Summer of ’22

On a normal day of uninspiring June, a blast of dissolving salted caramel magic in my mouth flung me into another dimension from which I might never escape. Turning a blind eye to all the timeless beauty moms and their squabbling toddlers, I threw myself into an obvious discussions of summer jobs among my friends. Against all fancy preferences, the idea of an ice cream lady with cute aprons in a little food booth sounded perfect to me. I wasn’t ready for what I signed up for. My own sweet self has never owned a hairbrush and my unglamorous self will never be neat enough to work in a 4-star hotel like my friends do. I would rather enjoy the little liberty I get from this job than get into uncomfortable tuxedos and waist coats, I thought.

Summer approached in a flash and people grew increasingly naked on the beach. I found myself being a slave of the British government (yet again), only this time, by choice. A Seafront Catering Assistant in a cubicle kiosk by the beach of a little town in Dorset. It is a dream. The term ‘Introverted Hospitality’ changed for me in a day. Formal service with a new accent and the constant smile while your legs undergo throbbing pain, that was it. Unlatching, setting up, serving, stocking up, cleaning and walking home with a considerably expensive mocha, crossing the lower gardens, dodging dogs was summer all about.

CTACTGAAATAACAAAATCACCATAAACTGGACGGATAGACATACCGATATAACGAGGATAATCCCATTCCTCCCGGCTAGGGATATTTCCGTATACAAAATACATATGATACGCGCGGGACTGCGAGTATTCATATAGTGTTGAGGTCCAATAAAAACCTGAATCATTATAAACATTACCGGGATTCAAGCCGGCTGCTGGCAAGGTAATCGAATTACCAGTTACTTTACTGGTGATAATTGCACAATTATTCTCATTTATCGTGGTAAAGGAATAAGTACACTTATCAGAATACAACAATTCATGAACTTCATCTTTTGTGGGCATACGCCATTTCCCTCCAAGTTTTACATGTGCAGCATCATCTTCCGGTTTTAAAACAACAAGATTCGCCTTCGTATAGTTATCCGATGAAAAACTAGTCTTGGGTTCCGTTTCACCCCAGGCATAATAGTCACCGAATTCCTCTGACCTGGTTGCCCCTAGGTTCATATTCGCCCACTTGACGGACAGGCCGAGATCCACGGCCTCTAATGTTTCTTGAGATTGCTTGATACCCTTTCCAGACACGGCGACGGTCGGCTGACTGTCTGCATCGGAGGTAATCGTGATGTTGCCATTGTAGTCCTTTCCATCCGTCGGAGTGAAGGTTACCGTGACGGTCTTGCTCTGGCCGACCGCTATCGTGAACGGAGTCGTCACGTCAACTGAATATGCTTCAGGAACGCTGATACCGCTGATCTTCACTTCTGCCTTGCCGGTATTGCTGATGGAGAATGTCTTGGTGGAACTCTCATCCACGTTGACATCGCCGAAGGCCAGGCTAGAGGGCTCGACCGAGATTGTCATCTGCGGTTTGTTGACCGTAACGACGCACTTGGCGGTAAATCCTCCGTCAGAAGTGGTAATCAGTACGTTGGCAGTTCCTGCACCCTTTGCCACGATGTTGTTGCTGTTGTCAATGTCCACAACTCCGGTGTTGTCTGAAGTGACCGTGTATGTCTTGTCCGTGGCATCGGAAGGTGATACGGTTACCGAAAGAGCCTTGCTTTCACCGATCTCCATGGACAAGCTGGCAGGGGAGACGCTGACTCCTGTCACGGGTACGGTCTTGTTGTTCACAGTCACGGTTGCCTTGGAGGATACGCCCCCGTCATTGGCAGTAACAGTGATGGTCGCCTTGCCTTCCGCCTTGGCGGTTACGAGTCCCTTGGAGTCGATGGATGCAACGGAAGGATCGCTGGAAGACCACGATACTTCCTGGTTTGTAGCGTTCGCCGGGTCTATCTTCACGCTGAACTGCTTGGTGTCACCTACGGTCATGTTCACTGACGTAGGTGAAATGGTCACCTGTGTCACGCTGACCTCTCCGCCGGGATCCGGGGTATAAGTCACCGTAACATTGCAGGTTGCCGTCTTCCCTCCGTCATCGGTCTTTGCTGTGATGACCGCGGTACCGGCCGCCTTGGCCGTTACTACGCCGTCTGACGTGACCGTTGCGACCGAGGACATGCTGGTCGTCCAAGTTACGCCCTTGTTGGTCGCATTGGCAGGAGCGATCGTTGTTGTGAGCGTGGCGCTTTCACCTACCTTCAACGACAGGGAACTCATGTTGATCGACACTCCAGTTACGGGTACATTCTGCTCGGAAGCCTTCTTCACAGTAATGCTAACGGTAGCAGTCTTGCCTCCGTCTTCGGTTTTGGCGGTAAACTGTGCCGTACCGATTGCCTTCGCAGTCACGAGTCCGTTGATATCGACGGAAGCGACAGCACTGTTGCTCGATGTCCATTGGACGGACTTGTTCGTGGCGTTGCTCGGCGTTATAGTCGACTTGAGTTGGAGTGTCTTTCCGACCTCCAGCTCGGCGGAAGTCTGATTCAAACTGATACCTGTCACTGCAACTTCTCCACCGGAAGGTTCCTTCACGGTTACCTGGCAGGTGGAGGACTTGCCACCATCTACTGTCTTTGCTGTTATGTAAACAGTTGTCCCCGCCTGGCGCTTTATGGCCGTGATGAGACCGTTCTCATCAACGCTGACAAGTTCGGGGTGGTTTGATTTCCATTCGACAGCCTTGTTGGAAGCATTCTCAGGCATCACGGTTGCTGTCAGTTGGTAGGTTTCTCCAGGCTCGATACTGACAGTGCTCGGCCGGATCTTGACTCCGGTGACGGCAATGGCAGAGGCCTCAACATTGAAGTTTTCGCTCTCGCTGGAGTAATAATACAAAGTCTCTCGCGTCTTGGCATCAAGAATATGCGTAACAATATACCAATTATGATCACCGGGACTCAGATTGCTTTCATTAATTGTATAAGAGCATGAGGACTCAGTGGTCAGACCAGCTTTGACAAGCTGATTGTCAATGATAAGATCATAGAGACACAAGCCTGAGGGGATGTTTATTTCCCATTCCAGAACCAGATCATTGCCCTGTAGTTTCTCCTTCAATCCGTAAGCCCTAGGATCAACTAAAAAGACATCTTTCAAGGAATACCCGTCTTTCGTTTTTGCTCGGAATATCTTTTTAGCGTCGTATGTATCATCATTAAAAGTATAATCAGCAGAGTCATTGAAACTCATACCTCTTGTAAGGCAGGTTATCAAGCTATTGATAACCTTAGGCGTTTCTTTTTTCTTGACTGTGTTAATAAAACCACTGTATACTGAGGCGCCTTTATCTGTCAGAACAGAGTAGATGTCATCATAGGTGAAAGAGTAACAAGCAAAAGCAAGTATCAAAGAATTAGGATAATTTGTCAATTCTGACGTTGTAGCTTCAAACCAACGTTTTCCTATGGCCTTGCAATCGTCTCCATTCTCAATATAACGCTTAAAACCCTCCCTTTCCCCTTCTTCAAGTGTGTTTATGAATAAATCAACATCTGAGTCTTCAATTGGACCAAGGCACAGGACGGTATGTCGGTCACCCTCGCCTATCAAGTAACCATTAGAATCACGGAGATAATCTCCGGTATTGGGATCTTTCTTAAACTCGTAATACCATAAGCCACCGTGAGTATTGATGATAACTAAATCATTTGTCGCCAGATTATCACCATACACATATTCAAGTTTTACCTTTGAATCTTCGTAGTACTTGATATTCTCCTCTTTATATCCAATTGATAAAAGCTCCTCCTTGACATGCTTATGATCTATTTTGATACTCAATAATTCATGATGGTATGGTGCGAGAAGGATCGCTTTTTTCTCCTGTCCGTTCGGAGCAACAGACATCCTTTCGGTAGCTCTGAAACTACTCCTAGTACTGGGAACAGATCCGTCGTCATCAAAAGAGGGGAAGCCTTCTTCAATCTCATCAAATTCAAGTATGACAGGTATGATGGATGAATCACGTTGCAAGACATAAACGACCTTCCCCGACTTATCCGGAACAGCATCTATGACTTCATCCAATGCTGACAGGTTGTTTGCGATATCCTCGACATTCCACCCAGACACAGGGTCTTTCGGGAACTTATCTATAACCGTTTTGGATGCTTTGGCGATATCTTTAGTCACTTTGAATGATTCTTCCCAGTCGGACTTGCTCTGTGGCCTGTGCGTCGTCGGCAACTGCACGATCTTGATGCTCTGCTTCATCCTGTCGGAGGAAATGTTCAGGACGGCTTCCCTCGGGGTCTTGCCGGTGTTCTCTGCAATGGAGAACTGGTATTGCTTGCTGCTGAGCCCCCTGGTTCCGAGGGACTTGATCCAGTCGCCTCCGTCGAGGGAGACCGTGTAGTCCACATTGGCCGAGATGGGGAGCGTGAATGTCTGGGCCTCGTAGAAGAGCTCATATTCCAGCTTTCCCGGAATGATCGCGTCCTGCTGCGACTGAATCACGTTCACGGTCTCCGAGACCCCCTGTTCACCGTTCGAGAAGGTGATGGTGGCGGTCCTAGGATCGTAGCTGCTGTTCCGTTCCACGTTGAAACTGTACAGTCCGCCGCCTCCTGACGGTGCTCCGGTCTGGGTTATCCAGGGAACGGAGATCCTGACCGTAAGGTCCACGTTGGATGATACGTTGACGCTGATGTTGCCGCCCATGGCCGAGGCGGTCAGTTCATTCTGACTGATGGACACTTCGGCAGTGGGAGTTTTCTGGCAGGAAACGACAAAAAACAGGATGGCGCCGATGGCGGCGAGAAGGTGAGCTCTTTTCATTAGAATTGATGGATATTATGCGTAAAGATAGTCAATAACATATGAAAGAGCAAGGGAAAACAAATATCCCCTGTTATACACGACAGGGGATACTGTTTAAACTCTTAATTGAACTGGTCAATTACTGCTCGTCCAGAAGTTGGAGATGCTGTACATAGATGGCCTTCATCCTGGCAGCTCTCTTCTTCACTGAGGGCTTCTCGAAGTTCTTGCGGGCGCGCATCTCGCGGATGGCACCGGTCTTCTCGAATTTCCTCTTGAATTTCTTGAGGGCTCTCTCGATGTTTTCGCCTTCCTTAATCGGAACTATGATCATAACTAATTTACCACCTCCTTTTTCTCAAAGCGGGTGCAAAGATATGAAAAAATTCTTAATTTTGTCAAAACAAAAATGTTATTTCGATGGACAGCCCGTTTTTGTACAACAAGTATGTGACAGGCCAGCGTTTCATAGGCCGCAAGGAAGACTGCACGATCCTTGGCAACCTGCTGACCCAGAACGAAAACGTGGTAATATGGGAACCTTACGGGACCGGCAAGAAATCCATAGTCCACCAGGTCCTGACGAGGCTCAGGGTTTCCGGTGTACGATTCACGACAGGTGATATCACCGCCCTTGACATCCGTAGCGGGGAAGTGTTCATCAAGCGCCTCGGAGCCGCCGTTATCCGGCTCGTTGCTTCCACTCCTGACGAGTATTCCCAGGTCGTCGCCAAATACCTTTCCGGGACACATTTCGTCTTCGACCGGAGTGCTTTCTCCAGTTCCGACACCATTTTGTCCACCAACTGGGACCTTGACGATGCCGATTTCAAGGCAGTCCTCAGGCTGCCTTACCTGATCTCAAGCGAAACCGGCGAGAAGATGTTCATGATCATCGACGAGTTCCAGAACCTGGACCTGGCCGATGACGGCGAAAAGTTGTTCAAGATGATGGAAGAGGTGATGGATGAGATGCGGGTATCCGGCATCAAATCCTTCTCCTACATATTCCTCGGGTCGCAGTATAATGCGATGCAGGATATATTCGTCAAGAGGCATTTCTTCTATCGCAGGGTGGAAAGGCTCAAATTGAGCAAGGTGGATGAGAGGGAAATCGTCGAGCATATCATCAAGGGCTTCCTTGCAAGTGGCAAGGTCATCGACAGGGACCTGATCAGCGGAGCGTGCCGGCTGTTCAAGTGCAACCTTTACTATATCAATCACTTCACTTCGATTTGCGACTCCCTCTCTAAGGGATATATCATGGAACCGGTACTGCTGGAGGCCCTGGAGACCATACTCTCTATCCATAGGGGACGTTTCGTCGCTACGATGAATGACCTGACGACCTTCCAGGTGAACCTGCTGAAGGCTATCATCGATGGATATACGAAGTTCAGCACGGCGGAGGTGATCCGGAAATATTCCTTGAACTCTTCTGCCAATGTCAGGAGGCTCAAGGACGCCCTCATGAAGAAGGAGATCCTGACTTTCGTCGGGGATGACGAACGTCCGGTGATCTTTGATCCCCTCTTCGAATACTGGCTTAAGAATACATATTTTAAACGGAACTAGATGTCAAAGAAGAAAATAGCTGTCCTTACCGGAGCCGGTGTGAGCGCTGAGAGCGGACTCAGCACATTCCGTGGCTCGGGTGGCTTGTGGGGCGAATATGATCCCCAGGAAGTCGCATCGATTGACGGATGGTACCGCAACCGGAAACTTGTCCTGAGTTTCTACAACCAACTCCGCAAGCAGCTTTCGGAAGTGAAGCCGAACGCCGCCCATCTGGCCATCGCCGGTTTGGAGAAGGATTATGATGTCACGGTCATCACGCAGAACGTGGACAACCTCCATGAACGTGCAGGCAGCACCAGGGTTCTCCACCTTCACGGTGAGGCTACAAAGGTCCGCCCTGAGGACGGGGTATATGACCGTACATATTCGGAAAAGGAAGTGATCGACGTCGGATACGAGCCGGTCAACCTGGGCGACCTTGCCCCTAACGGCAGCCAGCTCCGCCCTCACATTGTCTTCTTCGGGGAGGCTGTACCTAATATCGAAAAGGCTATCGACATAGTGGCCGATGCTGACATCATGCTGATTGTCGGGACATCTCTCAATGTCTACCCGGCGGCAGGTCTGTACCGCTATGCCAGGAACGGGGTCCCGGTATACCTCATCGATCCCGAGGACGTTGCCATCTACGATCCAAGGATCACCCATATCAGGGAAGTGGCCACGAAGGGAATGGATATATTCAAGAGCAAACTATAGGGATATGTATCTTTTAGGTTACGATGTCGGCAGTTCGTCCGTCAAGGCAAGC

I’ve stared out the same window at the same sea a million times and yet I felt new each day. A new customer with a new infant, sometimes fiancée or a dog, smiled as they ordered their ice cream and a bo -uh-o-wa-uh. I’ve seen all kinds of customers. I have been called a bitch by a customer whom I didn’t serve and deprived his little doggie of the ice-cream as well. Now the issue with a foggy brain is that it never let such episodes dismiss from mind. So I remember. Well, I wish dogs could choose their Masters because they are wiser, I believe.